Daya – The Master’s Voice


Daya – The Master’s Voice

Pujya Swami Dayananda Saraswati, the Founder of AIM for Seva attained Mahasamadhi on 23rd September 2015. One of the greatest spiritual masters and an authority on Advaita Vedanta in recent times, Pujya Swamiji’s influence on the world stage has been enormous.

Pujya Swamiji’s empathy and care towards one and all is best exemplified in AIM for Seva’s anthem, composed by himself.

For the good of the people of this country—Bharata Desa Hitaya

You do what you can do—Kuru Sevam Tvam

On the 5th year of Pujya Swamiji attaining Mahasamadhi, AIM for Seva is privileged to share a small discourse of his in which he has taught a profound truth in simple language.

Compassion is a dynamic word. In Sanskrit, we call it dayä. It involves discovering compassion towards oneself, towards one’s own body, and towards the world in general. Compassion is always towards something. It is always related to something. Compassion is human.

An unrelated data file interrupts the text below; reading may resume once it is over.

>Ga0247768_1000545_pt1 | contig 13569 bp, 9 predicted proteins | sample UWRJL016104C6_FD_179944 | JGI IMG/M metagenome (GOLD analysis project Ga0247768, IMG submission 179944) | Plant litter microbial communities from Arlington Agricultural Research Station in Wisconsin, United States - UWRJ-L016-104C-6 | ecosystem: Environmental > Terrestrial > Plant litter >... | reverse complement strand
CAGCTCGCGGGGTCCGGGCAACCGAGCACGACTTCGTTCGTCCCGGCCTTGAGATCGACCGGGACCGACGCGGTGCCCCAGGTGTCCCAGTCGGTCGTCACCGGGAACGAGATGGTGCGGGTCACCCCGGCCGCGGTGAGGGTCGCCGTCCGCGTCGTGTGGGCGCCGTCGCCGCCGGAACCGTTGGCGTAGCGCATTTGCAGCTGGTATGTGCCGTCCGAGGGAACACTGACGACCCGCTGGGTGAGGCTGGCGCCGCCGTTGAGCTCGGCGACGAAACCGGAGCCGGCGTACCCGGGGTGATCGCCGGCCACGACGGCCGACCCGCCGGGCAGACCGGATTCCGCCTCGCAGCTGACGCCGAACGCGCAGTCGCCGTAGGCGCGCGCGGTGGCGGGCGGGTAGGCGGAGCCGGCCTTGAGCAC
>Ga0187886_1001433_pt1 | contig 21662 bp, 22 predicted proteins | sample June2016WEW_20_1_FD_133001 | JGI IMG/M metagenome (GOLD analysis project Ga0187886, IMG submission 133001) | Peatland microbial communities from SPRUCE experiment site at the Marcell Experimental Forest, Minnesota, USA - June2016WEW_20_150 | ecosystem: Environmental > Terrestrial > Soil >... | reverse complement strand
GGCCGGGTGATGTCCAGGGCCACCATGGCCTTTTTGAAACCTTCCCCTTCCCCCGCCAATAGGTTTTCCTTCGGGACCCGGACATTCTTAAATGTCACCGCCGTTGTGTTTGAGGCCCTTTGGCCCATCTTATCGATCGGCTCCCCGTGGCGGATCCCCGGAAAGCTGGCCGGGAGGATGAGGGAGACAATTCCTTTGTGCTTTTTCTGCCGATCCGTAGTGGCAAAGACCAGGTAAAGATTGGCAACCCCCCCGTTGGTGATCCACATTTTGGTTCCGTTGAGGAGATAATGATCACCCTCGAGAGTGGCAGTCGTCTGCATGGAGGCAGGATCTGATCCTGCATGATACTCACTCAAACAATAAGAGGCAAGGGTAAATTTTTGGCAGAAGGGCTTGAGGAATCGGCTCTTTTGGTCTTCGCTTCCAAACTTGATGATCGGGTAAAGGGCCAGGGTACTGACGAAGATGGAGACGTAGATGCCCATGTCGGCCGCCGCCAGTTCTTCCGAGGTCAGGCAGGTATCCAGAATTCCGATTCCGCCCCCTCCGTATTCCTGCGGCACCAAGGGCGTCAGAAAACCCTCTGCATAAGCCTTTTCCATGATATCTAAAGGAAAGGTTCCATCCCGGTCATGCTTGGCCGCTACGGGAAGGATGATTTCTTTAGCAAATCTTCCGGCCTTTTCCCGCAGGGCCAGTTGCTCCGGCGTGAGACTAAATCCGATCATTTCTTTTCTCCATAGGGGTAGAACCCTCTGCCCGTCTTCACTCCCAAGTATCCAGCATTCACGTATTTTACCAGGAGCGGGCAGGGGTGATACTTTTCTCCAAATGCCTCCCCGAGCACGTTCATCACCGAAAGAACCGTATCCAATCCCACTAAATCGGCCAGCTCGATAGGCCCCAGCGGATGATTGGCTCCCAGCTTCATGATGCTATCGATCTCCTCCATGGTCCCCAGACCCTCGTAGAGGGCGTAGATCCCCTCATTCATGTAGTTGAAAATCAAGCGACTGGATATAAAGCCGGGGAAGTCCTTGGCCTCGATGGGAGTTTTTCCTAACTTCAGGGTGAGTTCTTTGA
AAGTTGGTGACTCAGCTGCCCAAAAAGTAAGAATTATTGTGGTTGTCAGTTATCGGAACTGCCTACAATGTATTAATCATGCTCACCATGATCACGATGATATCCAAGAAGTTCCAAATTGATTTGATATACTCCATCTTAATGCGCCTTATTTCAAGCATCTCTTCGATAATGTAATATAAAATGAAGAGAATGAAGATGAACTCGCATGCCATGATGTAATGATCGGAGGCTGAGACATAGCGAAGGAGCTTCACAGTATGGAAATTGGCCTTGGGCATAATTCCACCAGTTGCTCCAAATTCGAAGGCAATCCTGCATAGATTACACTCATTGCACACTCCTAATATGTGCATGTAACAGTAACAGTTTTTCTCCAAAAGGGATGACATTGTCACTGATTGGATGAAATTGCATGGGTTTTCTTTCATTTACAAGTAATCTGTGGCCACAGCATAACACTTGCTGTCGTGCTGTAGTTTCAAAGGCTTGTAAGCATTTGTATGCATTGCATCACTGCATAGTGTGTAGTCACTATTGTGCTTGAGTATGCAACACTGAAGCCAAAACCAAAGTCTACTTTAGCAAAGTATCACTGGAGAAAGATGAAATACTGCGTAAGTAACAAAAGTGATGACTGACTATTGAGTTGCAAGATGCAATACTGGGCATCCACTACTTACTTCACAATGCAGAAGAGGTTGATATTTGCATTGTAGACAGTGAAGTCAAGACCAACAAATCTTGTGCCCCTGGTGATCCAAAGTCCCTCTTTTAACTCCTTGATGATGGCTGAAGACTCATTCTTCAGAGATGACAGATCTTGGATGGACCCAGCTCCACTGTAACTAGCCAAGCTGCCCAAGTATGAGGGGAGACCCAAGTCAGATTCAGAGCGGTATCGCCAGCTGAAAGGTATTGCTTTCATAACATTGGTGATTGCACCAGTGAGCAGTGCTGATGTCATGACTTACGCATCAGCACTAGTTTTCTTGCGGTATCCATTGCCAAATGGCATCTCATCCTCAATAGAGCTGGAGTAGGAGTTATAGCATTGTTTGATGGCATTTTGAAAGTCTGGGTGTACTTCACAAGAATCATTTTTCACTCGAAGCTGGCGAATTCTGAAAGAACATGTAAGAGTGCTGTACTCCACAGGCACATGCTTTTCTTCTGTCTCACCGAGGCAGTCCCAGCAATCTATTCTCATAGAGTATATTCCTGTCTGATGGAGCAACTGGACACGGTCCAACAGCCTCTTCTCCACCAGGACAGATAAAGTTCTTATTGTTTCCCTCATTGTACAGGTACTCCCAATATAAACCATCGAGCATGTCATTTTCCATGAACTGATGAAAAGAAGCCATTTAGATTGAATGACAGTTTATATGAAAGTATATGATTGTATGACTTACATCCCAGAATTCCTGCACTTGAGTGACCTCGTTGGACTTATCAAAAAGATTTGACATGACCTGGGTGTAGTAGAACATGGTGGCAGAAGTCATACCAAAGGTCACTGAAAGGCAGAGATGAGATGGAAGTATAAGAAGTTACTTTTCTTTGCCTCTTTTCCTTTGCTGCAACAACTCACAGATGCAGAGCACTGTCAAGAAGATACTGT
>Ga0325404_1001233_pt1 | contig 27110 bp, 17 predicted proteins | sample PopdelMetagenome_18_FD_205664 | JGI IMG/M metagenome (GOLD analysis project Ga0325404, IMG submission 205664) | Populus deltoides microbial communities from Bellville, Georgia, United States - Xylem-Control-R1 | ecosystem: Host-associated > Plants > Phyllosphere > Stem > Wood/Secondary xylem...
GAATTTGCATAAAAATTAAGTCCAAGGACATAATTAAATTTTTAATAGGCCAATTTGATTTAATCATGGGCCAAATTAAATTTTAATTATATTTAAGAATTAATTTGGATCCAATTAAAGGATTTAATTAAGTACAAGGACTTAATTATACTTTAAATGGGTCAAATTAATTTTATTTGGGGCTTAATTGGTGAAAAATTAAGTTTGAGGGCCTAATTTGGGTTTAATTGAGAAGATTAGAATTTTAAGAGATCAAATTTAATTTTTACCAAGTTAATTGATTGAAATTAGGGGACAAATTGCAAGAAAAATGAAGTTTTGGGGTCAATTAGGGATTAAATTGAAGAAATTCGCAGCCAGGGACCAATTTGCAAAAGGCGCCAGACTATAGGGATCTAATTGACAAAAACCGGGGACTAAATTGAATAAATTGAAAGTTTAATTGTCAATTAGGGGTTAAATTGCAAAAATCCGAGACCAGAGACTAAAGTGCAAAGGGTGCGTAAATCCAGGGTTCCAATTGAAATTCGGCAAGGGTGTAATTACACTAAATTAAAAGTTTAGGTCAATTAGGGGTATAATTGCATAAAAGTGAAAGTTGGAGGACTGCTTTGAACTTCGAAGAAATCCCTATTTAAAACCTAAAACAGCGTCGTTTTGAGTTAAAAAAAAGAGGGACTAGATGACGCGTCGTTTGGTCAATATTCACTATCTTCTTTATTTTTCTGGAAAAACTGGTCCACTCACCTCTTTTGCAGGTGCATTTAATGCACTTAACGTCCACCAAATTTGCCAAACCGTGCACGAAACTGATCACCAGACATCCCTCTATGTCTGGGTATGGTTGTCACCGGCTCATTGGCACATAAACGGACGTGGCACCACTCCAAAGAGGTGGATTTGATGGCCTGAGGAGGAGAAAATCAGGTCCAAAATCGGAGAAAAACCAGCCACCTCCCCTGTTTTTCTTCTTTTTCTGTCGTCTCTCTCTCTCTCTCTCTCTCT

Religion should evoke human compassion and not disturb it.

In a deliberate act of compassion, one acts deliberately, as though one has compassion because one has a value for compassion. An act of compassion without there being compassion, but nevertheless arising from a value for compassion, and in order to discover

compassion, is not pretension. That is called living.


To pass from being a survivor to becoming a contributor, one has to have compassion. Only a compassionate person or a person who has a certain inner space can contribute.

People would say an act of compassion is helping somebody who needs help. I think this is a simple human action with a degree of compassion.

A true act of compassion is deliberate such as when you perceive that somebody has done something wrong to you and yet you pray for that person’s welfare. If somebody does you a disservice and yet, you reach out, you cross all the borders of anger and hatred and get into a new territory that you are not used to, that is called an act of compassion.

—-Excerpted from Living Versus Getting On

From a survivor to a contributor

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